Stories From The Oaxaca Valley, Mexico

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It’s the scent of warm corn that most reminds me of my time in Oaxaca, Mexico. Corn is intrinsically woven into the fabric of Mexico’s culture and daily life. And in the rural areas of Mexico, this link is even stronger. First cultivated 10,000 years ago, indigenous cultures keep a link to their past as by cultivating heirloom varieties and maintaining a diet filled with corn in every form. Although I’ve spent a fair bit of time in Mexico in the past, it’s only while volunteering in the Oaxaca Valley that I discovered just what that corn tastes like when it’s ground each day fresh, then pressed into many different tasty foods. The tortillas were most common, but I also ate it shaved from the cob, and even thick and warm in a chocolate drink called champurrado. But this is not a story of corn, although it framed so much of my time with the women I met. Instead, it’s a story of microfinance, and the impact one organization has on empowering women to build strong businesses and thriving communities.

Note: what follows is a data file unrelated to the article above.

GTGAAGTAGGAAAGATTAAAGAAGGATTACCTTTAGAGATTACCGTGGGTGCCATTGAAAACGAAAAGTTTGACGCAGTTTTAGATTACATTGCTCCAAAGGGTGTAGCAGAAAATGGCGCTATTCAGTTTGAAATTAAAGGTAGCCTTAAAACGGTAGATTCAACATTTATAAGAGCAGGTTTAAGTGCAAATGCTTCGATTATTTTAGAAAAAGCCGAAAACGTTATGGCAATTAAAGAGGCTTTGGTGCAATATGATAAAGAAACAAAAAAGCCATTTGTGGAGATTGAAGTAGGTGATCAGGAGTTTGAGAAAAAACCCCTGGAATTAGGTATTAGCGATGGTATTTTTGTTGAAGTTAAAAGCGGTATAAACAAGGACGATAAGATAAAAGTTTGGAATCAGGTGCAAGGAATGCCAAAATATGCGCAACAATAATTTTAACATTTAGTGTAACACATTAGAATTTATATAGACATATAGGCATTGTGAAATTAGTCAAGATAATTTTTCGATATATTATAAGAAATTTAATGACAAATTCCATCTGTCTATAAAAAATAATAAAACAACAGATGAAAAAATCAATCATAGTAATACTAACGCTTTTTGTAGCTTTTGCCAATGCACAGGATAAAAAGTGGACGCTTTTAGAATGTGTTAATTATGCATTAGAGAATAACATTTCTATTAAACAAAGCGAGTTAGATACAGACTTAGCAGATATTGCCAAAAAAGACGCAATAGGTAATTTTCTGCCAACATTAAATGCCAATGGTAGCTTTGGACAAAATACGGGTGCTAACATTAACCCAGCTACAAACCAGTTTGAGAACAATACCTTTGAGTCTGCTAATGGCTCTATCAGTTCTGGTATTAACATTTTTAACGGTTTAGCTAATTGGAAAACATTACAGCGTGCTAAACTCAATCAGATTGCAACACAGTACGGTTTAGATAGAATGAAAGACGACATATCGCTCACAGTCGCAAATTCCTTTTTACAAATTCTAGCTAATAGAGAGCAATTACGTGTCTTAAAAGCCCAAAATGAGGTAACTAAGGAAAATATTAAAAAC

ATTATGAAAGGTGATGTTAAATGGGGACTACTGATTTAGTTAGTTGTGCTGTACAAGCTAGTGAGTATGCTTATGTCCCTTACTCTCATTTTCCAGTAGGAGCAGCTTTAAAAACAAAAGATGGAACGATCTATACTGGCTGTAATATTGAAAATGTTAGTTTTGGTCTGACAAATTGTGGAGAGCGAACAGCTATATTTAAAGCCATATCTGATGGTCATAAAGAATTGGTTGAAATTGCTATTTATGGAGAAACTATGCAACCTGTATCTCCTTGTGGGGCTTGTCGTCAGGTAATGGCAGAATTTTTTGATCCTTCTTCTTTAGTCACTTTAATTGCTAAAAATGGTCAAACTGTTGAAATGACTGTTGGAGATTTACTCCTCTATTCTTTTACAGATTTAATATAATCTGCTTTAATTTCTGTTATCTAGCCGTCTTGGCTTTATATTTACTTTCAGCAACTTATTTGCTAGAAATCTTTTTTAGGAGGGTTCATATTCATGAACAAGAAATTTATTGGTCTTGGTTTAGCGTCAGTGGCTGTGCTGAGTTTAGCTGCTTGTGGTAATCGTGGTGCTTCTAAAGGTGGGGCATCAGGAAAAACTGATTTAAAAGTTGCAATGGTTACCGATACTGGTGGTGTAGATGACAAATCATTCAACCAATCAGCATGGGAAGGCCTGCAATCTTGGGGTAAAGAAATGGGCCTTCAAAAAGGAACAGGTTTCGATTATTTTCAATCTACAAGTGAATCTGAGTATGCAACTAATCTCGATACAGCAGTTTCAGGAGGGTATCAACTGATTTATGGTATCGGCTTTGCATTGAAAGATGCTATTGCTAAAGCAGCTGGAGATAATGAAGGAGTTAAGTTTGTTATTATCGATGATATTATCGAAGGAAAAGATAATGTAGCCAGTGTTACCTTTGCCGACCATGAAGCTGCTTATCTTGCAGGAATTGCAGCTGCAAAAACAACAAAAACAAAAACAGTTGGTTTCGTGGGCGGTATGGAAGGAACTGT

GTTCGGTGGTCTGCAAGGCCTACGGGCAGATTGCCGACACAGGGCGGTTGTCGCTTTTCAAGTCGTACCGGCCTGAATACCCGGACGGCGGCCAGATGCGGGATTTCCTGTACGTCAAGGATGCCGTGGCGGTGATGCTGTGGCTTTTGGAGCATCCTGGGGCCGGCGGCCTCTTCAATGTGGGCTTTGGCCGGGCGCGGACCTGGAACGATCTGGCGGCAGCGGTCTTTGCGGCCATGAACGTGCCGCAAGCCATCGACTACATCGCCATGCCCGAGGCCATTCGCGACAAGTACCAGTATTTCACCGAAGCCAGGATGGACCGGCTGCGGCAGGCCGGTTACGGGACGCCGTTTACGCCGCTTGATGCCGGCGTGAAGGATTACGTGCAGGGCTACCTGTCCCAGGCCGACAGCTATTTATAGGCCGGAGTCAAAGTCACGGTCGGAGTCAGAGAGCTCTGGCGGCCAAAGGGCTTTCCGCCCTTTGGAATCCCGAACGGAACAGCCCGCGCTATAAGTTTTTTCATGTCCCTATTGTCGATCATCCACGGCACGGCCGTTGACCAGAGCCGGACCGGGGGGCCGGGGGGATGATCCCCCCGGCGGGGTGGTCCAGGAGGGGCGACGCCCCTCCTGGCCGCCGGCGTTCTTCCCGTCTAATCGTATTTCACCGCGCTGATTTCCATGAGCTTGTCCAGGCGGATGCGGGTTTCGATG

Let’s start at the beginning. Oaxaca City is a popular tourist destination, and it is also the Mexican State with the highest concentration of the indigenous cultures. Rural poverty here is higher than some other Mexican states, and tourism is mostly concentrated on the coast and in Oaxaca City itself. In recent years, many towns began implementing ecotourism programs as a way to pull tourism deeper into the Valley—this spreads tourism income into rural cities, towns, and villages. In practice, that means even remote villages often have clean, furnished cabanas and tour guides ready to lead hikes through the dry, rolling Sierra Norte mountains. Beyond ecotourism, cultural tourism is also growing. Trends are changing. Responsible tourism is a viable, growing industry. And travelers now look for ways to both enjoy their vacation, but to also experience a region’s indigenous cultures and languages.

En Vía’s tourism model allows the organization to leverage resources from tourism and direct them sustainably into communities, while connecting people to the ideas, strength and power of women working hard to improve their future.

Through friends and readers, I found Fundación En Vía before I even arrived in Oaxaca. And as I came to understand the organization’s mission and goals, I decided to give my time to the organization’s impactful work supporting women in the Oaxaca Valley with education and…

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